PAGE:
“Half a roasted chicken, what’s left of this morning’s bread, and some carrots.” But Zahra had already spotted it on the table behind the workbench. She casually vaulted the bench to rip a leg off the chicken. “Help yourself.”

Zahra swallowed and grinned. “Thanks. How’s business?”

“Slow. But that’s not a bad thing, you know. Not all the time. The Watch has been pushy lately. I don’t mind the quiet. It gives me a chance to spread some money around where it won’t bother them.”

“Alyn tried to talk you into investing again?”

“When doesn’t he? But he knows better than to push it. If I wanted that life, I would just take it. I can be happy Alyn is succeeding without wanting to be him. I don’t know if he’s ever understood that.”

“It wasn’t always like that.”

“We’re not ten anymore, Zahra. I don’t need him to be the fastest, strongest, smartest brother ever.”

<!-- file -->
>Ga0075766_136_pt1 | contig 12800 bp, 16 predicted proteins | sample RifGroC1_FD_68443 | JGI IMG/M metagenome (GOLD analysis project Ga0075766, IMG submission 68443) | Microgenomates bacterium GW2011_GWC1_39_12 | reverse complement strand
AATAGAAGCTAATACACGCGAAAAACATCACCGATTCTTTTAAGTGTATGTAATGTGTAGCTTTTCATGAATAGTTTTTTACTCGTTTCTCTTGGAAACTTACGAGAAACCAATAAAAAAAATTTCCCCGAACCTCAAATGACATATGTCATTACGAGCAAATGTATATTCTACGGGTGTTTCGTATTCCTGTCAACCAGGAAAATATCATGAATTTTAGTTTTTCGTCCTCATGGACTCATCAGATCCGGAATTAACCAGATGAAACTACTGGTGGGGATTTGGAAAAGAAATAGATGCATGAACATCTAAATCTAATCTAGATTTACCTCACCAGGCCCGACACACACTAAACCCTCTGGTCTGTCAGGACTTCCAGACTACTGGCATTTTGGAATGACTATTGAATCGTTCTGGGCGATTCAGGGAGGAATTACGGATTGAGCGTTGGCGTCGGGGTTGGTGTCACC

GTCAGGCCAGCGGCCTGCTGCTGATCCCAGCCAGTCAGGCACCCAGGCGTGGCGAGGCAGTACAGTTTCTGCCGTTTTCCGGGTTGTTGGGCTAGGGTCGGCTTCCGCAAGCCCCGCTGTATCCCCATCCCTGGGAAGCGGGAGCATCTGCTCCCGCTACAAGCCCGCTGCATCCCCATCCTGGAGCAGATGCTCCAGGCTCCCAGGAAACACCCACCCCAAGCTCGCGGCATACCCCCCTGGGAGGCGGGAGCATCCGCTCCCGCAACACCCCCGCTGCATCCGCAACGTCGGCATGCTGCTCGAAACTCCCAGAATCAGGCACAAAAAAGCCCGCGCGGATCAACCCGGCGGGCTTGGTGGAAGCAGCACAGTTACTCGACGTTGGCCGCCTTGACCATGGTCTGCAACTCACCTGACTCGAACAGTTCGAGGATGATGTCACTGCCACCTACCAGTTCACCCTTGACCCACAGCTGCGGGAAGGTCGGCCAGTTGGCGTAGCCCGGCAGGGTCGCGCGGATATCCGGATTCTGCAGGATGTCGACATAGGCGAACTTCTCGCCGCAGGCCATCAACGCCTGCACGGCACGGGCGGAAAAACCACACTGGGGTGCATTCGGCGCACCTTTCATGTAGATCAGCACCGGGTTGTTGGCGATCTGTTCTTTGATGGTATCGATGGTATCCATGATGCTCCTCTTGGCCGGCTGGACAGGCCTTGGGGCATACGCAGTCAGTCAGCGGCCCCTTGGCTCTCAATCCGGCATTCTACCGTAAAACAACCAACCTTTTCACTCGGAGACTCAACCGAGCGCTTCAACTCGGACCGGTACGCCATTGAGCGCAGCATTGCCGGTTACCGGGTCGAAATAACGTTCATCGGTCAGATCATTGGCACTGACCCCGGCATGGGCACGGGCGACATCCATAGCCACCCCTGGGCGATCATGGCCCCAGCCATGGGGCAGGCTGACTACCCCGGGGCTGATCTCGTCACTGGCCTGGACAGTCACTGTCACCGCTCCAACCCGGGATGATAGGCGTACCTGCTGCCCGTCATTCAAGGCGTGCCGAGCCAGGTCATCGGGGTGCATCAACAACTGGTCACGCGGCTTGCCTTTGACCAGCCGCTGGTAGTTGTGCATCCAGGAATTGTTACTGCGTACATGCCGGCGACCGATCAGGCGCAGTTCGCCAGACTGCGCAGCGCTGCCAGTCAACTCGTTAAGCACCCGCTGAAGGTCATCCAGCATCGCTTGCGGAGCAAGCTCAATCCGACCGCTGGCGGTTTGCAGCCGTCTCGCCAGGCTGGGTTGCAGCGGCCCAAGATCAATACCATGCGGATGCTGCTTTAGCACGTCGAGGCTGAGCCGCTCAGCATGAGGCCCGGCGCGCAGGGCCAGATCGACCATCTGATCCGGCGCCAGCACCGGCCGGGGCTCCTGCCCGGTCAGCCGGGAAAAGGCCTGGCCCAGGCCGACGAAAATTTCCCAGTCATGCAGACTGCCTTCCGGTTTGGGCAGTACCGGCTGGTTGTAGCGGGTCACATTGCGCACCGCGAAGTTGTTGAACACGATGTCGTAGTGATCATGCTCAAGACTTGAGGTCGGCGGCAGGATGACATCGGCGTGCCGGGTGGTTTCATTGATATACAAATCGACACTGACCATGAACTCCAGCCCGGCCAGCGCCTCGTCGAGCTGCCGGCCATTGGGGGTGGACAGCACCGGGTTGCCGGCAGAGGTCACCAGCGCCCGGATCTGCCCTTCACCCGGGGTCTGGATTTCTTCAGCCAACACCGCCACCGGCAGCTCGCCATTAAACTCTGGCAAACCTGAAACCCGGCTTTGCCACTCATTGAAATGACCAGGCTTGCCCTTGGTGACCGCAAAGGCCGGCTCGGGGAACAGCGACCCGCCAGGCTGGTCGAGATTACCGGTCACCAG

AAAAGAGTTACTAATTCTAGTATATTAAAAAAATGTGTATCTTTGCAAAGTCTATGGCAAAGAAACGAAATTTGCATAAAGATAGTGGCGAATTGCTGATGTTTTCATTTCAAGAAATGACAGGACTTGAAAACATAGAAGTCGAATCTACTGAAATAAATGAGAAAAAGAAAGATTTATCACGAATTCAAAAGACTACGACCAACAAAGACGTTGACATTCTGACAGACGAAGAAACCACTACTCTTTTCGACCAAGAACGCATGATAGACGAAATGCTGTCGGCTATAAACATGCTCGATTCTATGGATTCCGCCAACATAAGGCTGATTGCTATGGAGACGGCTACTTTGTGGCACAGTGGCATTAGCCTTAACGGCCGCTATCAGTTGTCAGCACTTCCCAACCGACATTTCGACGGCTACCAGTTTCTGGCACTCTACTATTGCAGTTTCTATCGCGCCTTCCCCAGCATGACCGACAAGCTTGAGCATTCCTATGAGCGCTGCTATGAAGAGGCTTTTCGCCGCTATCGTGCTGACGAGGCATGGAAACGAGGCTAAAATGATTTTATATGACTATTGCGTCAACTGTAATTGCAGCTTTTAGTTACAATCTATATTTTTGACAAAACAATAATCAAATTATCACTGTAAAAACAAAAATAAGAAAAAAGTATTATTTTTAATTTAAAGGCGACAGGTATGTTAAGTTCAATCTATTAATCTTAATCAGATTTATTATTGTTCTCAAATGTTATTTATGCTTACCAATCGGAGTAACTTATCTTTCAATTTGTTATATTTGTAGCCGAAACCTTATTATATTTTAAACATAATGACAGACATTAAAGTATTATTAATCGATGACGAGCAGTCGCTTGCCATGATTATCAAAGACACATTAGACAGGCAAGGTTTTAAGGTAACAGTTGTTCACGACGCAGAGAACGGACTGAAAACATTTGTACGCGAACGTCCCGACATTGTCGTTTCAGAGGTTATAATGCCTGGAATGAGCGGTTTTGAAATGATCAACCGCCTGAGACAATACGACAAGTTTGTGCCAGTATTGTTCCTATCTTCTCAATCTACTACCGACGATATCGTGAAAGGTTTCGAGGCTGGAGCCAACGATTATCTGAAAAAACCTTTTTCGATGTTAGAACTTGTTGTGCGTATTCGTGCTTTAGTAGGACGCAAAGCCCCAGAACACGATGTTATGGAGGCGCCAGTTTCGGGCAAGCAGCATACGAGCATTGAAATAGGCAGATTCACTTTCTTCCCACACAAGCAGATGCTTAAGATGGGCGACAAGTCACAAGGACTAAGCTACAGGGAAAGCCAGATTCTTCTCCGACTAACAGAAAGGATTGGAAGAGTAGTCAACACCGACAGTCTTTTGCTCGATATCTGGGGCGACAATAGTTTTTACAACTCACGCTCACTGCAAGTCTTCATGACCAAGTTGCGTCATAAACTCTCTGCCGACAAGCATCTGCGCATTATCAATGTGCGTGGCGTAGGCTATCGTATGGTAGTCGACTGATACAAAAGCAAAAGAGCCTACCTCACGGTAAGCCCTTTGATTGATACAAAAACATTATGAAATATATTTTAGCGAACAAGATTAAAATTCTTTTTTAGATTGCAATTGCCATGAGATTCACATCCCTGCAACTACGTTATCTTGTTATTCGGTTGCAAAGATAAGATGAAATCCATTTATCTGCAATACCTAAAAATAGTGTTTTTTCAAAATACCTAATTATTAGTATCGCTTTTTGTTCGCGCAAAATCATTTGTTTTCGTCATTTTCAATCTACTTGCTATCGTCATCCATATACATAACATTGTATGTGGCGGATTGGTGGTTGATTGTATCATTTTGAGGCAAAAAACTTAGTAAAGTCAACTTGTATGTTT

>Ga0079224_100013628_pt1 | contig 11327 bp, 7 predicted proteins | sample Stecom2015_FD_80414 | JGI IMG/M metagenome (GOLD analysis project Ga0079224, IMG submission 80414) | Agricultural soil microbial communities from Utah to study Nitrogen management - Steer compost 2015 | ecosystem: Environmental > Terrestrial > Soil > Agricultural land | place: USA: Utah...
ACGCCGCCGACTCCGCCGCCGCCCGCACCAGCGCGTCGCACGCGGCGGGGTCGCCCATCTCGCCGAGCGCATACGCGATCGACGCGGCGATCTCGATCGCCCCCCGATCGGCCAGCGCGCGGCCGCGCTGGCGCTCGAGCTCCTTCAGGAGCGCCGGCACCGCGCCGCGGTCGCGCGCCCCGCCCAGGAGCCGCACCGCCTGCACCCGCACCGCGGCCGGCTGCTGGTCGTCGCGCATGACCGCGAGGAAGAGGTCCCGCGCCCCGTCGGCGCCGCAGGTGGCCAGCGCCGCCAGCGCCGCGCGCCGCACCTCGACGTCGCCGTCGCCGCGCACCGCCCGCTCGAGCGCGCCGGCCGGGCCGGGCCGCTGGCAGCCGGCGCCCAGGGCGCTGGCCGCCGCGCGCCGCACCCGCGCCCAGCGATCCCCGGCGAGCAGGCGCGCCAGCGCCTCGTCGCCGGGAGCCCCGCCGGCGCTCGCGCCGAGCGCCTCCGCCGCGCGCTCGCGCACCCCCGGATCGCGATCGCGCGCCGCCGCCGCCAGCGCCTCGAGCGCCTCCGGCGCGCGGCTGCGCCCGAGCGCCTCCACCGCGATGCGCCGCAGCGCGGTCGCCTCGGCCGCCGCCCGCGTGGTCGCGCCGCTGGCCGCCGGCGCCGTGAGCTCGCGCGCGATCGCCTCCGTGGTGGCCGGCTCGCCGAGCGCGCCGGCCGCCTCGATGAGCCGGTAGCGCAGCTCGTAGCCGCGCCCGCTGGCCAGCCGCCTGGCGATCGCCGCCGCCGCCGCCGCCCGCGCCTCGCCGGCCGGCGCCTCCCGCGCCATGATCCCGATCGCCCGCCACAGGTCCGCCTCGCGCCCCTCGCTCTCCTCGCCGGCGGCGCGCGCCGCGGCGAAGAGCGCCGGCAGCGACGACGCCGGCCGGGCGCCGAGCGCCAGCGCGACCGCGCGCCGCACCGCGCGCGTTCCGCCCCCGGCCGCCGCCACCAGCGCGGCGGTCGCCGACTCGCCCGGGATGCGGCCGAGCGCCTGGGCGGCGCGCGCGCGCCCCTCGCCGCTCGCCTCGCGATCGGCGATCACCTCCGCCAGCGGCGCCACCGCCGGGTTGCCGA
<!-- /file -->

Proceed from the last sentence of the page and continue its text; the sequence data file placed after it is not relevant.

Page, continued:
“You left out ‘most honest.’”

“Pfeh. That, he can keep.” Rolen picked the pliers back up and resumed removing the jewels from a necklace. “I thought you’d be out with Talu and Pavon.”

“Pavon and Talu,” Zahra said, “are busy becoming a couple. They don’t need me along. Besides, can’t you smell the city tonight? They would not come out with me.”

“All I smell is my food that you’re eating. Like I said, it’s been quiet. Even for the Owls, I hear.”

“Don’t tell me about them. They—“

“You can’t just laugh them off, Zahra. They’ll kill you if you push them too far. Don’t think they won’t.”

“I don’t want to join their stupid club.”

Rolen plucked an emerald out of its setting and placed it in small dish. “They don’t care what you want. They care what you do. It might not be so bad. They have a lot of, ah, resources. Kit and tricks you don’t know. Why do you push against it so hard?”

Zahra’s answer was quiet. “They’d make me quit playing. Dad wouldn’t want that. And mom wouldn’t want me to be involved in any of this stuff in the first place.”

“If this Toja gig opens the right doors for you, do you think you’ll stop?”

“A night like this, and you ask me that? You’re such an ass.”

“I mean it! You can’t have a foot in the day and a foot in the night. Not here. You have to fall one way or the other, and nobody’s going to be there to catch you.”

“You work your shop in the day.” Zahra retorted.